In­tense mu­sic

Johnny cash’s en­dur­ing legacy gets a shot in the arm.

The Star Malaysia - Star2 - - MUSIC - By CHRIS TAL­BOTT

ThErE’S new never-be­fore-heard mu­sic com­ing from Johnny Cash. Cash’s es­tate is re­leas­ing Out Among The Stars, an al­bum he recorded with Billy Sher­rill in the early 1980s that was never re­leased by Columbia records, then dis­ap­peared when the com­pany dropped Cash in 1986. Turns out Cash and his wife, June Carter Cash, stashed the tapes – along with just about ev­ery­thing else that came into their pos­ses­sion.

“They never threw any­thing away,” said their son, John Carter Cash. “They kept ev­ery­thing in their lives. They had an ar­chive that had ev­ery­thing in it from the orig­i­nal au­dio tapes from The Johnny Cash Show to ran­dom things like a camel sad­dle, a gift from the prince of Saudi Ara­bia.”

They stored away so much, in fact, the younger Cash and archivists at legacy record­ings didn’t find the ma­te­rial un­til last year, long af­ter the fam­ily be­gan is­su­ing archival mu­sic by Cash.

Out Among The Stars will be out March 25, and con­tin­ues an in­tense pe­riod of in­ter­est in the singer, who helped shape mod­ern coun­try and rock ‘n’ roll mu­sic and be­came an Amer­i­can pop cul­tural fig­ure be­fore his death 10 years ago at 71.

Mul­ti­ple mu­sic, book and restora­tion projects have been started in the past 18 months to mark what would have been the singer’s 80th birth­day and the 10th an­niver­sary of his death. The mu­sic be­ing re­leased was recorded dur­ing a dif­fi­cult pe­riod for Cash per­son­ally and pro­fes­sion­ally.

Columbia paired him with Sher­rill, a pro­ducer and Coun­try Mu­sic hall of Fame mem­ber who was then the pres­i­dent of CBS records Nashville. One of the main ar­chi­tects of coun­try mu­sic’s so-called coun­try­poli­tan sound, Sher­rill helped push the genre to­ward pop sounds and con­ven­tions – and away from Cash’s more in­de­pen­dent-minded ways.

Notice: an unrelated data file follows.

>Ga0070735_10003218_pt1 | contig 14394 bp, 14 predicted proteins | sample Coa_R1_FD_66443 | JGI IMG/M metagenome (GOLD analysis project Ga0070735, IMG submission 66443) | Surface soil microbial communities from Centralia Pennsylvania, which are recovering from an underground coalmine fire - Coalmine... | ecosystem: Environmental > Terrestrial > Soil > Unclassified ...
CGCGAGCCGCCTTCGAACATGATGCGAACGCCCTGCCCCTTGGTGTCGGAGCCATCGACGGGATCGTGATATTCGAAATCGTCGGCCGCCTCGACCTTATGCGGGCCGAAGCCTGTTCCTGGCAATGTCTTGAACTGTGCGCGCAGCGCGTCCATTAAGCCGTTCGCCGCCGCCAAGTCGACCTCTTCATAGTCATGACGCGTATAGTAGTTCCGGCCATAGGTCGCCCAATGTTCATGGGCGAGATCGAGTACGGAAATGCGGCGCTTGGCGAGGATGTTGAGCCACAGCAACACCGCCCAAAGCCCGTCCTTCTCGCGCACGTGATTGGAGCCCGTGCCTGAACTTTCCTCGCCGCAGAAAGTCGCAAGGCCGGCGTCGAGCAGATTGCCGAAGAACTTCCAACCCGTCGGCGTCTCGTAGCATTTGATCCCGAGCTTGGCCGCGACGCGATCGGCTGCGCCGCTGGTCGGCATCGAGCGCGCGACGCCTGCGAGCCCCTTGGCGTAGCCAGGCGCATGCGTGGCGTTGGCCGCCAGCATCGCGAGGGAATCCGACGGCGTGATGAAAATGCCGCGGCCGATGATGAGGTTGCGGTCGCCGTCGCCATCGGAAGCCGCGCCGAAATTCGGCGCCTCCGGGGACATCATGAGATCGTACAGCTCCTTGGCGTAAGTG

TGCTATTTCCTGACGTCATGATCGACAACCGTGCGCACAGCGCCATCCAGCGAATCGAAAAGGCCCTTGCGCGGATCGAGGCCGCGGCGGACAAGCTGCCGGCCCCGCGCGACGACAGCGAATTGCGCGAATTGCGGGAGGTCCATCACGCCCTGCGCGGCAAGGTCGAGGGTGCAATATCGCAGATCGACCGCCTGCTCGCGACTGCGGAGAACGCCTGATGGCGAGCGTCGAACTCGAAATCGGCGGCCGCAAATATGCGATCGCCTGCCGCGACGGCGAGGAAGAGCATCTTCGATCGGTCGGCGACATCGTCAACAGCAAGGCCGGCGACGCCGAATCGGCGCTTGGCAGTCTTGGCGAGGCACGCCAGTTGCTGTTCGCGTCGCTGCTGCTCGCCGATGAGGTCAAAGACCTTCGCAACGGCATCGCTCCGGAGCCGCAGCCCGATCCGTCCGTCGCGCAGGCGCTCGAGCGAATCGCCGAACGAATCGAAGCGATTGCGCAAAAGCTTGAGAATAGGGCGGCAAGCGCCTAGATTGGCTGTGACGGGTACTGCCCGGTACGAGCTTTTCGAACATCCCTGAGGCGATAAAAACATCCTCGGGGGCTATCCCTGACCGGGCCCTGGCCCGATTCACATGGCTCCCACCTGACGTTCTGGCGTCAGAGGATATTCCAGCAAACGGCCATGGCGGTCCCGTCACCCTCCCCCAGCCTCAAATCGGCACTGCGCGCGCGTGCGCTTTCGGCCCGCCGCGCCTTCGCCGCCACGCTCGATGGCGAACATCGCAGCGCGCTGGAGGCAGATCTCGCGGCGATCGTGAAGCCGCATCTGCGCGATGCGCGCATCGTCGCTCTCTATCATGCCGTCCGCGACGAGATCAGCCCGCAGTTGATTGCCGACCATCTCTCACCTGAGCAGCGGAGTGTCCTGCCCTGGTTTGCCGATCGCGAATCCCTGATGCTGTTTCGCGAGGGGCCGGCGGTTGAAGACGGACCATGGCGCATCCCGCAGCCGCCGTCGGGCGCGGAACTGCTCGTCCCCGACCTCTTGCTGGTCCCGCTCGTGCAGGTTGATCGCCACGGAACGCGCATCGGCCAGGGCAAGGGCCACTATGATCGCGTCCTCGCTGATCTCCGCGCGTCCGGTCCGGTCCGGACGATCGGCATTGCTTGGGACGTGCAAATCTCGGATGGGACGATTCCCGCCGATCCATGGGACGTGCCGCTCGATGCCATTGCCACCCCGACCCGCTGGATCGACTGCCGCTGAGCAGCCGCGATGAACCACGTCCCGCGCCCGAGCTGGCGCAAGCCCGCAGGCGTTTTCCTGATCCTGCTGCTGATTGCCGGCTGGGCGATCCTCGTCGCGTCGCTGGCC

The pair­ing came at a time when Cash was at a low ebb in his pop­u­lar­ity. The mu­sic on Out Among The Stars is taken from 1981 and ‘84 ses­sions, at a time when coun­try mu­sic was go­ing through great change.

“Dad was al­ways uniquely him­self,” Cash said. “And later on the world would come back around. he never mod­i­fied him­self. But Nashville at the time was in a com­pletely dif­fer­ent place. it was the ‘ Ur­ban Cowboy’ phase. it was pop coun­try, and dad was not that. i think him work­ing with Billy was sort of an ef­fort by the record com­pany to put him more in the cir­cle of Mu­sic row and see what could hap­pen at the heart of that ma­chine.”

it was clear record com­pany ex­ec­u­tives didn’t think much of the out­come. They put out a few more Cash al­bums af­ter the record­ings were made, but never used the mu­sic from those ses­sions be­fore drop­ping him. Sher­rill backed Cash with a band that con­sist- ed of fel­low Coun­try hall of Fame mem­ber har­gus “Pig” rob­bins and a young friend of Cash’s named Marty Stu­art.

The younger Cash and his co-pro­ducer, ar­chiv­ist Steve Berkowitz, de­cided they’d bring Stu­art back in to re-record his parts with 30 years more ex­pe­ri­ence as a picker. Oth­ers, in­clud­ing Buddy Miller and Jerry Dou­glas, helped for­tify the orig­i­nal tapes as well. The 12 tracks in­clude a duet with Way­lon Jen­nings and two with June Carter Cash.

“We were so ex­cited when we dis­cov­ered this,” Cash said. “We were like, my good­ness this is a beau­ti­ful record that no­body has ever heard. Johnny Cash is in the very prime of his voice for his life­time. he’s pitch per­fect. it’s sel­dom where there’s more than one vo­cal take. They’re a live take and they’re per­fect.”

John Carter Cash doesn’t think Columbia ex­ec­u­tives re­alised what they had in hand. Even though his fa­ther had been a ma­jor star, tastes he soon met pro­ducer rick ru­bin, though, and re­leased a se­ries of cel­e­brated stripped-down records fea­tur­ing not much more than his voice and gui­tar, writ­ing a coda to his ca­reer that gave his life some­thing of a mythic qual­ity. “Johnny Cash was re­deemed, and that was a won­der­ful les­son,” hil­burn said. “his story is so great and it’s so dramatic and it’s so much more dramatic than i ever en­vi­sioned.”

– AP

Johnny Cash’s al­bum, com­prised of 12 stu­dio record­ings re­cently dis­cov­ered, will be re­leased in March 2014.

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